The physiological effect on the equine respiratory tract of recycled phone book paper vs. sawdust bedding was investigated in 12 mares with no clinical signs of respiratory disease. Mares were housed in a 20-stall barn and randomly assigned to one of two treatment groups (Group 1=sawdust; Group 2=phone book paper) for 14 days. After a 14-day turnout, Group 1 was assigned to phone book paper and Group 2 was assigned to sawdust for 14 days using a crossover experimental design. Endoscopic examinations of the upper respiratory tract and trachea along with tracheal washes (TW) were performed on days 0 and 14 of each trial. Cytologic examinations were performed on TW samples. Cell type and laboratory interpretation of TW samples were noted. There was no difference (P>0.05) in cell type between treatment groups within or across trials. Laboratory interpretation indicated no abnormalities in 30 of 48 TW samples. Stall conditions were visually rated and graded daily for drinking water cleanliness, depth of bedding and absorbency, overall cleanliness, ammonia odor, and aerial ammonia levels. The phone book paper bedding was more absorbent (P<0.01), had a cleaner appearance (P<0.01), and had lower aerial ammonia levels (P<0.01) than the sawdust bedding. The phone book paper was effective in controlling aerial ammonia and did not adversely affect the respiratory health of clinically normal horses based on the diagnostic tests performed in this study. Phone book paper did effect the outward appearance of the horses, as horses housed on phone book paper had a dustier outward appearance. In addition, pigment was seen in the TW samples of 12 horses bedded on phone book paper, whereas it was rarely noted in horses bedded on sawdust. Overall, phone book paper appeared to be a viable option for horse bedding when compared to sawdust.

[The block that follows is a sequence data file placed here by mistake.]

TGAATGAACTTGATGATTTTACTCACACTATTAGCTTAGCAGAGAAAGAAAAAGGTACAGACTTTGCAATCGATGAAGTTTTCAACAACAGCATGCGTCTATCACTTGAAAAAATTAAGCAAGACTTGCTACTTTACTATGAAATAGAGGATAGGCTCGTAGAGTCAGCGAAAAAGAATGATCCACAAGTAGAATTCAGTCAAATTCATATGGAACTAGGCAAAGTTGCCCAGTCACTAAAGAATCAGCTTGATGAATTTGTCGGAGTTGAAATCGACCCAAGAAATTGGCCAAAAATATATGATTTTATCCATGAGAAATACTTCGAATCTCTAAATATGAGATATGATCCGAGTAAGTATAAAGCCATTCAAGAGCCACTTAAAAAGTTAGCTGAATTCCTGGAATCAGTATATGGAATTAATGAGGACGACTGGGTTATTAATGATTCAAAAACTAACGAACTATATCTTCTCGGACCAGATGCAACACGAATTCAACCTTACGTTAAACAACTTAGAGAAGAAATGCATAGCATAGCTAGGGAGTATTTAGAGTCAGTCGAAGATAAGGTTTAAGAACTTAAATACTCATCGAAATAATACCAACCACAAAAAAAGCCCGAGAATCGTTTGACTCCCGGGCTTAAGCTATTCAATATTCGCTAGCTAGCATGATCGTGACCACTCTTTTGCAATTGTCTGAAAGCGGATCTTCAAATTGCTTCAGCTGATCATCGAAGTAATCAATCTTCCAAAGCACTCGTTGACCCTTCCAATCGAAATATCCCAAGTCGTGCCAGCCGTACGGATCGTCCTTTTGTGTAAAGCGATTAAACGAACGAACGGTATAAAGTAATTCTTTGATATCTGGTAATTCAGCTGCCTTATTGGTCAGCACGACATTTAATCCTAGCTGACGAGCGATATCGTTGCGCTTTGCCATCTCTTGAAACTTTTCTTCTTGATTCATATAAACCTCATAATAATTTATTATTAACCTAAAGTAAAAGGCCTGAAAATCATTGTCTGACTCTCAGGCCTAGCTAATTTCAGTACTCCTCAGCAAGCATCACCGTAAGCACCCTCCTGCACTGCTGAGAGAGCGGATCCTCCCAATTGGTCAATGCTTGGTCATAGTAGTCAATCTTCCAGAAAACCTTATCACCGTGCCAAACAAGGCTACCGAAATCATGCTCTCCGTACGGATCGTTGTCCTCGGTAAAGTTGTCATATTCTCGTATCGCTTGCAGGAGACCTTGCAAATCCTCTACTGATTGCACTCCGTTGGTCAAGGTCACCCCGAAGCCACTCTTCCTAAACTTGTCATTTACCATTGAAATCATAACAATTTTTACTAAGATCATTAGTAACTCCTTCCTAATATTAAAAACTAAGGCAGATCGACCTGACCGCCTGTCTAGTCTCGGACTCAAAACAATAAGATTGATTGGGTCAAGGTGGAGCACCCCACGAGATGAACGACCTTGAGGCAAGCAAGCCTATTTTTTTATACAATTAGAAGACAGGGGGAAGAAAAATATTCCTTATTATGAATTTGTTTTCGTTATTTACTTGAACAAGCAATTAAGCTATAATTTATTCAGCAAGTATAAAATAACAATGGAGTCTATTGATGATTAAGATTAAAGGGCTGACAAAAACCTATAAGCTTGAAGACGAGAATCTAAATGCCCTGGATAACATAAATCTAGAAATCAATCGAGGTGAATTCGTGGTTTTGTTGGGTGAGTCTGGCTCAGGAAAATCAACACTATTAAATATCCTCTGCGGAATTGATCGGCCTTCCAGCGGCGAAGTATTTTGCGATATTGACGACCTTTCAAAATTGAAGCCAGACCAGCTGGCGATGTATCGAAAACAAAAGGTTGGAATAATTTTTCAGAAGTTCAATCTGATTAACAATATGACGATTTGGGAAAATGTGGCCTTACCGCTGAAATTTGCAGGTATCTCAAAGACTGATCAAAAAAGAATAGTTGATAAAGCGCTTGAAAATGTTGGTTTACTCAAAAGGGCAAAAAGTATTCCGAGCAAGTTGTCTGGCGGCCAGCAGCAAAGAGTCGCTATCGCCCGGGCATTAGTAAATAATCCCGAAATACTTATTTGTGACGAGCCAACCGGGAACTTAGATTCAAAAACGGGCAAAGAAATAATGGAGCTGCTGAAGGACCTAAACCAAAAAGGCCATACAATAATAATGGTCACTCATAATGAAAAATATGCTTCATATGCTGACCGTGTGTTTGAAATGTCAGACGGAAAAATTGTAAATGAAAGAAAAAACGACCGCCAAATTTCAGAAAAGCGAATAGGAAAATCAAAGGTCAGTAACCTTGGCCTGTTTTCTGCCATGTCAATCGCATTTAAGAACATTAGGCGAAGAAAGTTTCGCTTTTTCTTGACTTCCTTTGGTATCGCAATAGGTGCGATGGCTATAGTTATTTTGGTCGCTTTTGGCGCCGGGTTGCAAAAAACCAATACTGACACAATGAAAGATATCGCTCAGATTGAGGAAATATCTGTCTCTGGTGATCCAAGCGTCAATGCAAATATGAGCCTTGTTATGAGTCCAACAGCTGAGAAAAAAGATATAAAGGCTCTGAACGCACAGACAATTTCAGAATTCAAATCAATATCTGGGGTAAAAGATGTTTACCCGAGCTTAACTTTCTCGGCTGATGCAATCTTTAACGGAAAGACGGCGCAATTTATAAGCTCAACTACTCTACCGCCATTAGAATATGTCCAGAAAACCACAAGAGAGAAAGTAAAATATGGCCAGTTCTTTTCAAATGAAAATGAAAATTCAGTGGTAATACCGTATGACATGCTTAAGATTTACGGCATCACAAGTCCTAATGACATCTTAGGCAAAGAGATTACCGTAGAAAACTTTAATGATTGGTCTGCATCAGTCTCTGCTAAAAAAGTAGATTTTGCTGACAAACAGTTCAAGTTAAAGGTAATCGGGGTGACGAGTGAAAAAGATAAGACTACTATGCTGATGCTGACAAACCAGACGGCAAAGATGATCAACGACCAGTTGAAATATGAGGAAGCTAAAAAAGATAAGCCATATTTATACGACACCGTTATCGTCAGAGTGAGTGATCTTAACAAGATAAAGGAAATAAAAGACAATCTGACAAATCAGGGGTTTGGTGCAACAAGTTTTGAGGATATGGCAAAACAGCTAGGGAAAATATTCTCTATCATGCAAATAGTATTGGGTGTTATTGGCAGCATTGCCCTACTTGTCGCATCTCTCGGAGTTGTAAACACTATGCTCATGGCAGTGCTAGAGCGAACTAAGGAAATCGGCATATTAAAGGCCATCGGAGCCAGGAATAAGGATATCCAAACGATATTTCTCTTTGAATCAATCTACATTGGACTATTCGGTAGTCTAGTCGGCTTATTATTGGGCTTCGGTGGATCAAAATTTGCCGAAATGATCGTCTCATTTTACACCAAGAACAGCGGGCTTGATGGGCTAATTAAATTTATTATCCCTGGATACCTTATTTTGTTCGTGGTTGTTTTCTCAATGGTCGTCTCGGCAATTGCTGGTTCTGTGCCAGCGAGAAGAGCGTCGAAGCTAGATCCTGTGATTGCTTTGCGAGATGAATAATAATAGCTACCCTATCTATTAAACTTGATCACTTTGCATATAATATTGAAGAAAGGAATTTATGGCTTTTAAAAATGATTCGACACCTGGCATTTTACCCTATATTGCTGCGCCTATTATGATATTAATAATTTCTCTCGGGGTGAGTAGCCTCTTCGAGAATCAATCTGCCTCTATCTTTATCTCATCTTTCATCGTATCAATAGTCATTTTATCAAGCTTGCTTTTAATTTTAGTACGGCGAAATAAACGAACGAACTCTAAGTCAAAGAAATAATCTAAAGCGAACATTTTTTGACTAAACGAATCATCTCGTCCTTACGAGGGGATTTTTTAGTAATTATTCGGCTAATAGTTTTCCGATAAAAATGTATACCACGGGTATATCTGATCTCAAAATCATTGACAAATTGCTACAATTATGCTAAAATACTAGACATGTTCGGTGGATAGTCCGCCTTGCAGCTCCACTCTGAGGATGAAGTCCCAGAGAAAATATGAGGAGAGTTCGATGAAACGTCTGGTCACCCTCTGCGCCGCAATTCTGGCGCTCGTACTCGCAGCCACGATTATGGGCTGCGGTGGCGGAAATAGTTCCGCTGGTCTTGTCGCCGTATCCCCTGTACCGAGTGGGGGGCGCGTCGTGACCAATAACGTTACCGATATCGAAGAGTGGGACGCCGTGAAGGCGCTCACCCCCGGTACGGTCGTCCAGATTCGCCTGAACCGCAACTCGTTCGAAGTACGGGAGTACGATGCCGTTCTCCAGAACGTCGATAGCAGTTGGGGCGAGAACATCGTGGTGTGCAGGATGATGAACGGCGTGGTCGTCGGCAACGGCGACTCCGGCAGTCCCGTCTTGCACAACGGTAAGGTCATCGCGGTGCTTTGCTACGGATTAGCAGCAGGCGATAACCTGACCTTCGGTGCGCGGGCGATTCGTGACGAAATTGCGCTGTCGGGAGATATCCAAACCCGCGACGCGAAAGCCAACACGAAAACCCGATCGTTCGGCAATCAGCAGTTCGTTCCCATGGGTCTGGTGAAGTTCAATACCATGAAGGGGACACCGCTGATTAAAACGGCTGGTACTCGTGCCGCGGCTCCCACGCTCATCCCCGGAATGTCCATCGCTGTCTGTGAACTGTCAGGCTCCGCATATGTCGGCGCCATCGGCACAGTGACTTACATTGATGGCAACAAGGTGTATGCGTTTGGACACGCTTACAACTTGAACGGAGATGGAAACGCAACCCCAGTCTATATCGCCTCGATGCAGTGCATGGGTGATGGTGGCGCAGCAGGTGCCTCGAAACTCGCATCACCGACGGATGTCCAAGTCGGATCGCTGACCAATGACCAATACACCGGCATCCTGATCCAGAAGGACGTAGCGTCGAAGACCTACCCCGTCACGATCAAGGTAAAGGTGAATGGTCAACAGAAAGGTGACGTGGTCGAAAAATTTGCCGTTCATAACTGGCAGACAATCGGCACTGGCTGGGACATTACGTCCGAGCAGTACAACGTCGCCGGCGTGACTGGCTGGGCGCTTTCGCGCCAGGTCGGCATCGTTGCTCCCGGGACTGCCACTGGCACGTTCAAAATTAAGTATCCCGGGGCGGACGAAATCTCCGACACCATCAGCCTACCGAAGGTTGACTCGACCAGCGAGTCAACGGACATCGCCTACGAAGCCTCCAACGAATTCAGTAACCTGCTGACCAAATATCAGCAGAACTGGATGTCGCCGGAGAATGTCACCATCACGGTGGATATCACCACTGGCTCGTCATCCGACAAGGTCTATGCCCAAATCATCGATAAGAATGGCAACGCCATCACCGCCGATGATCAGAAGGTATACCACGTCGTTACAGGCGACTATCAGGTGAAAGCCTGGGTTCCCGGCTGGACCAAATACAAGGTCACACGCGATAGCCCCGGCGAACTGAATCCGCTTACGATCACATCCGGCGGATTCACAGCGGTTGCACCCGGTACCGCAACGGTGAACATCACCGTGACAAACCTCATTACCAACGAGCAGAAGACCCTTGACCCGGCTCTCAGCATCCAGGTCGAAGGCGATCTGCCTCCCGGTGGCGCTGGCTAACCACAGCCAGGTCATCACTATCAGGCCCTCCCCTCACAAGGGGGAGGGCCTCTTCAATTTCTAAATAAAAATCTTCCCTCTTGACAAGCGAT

All Science Journal Classification (ASJC) codes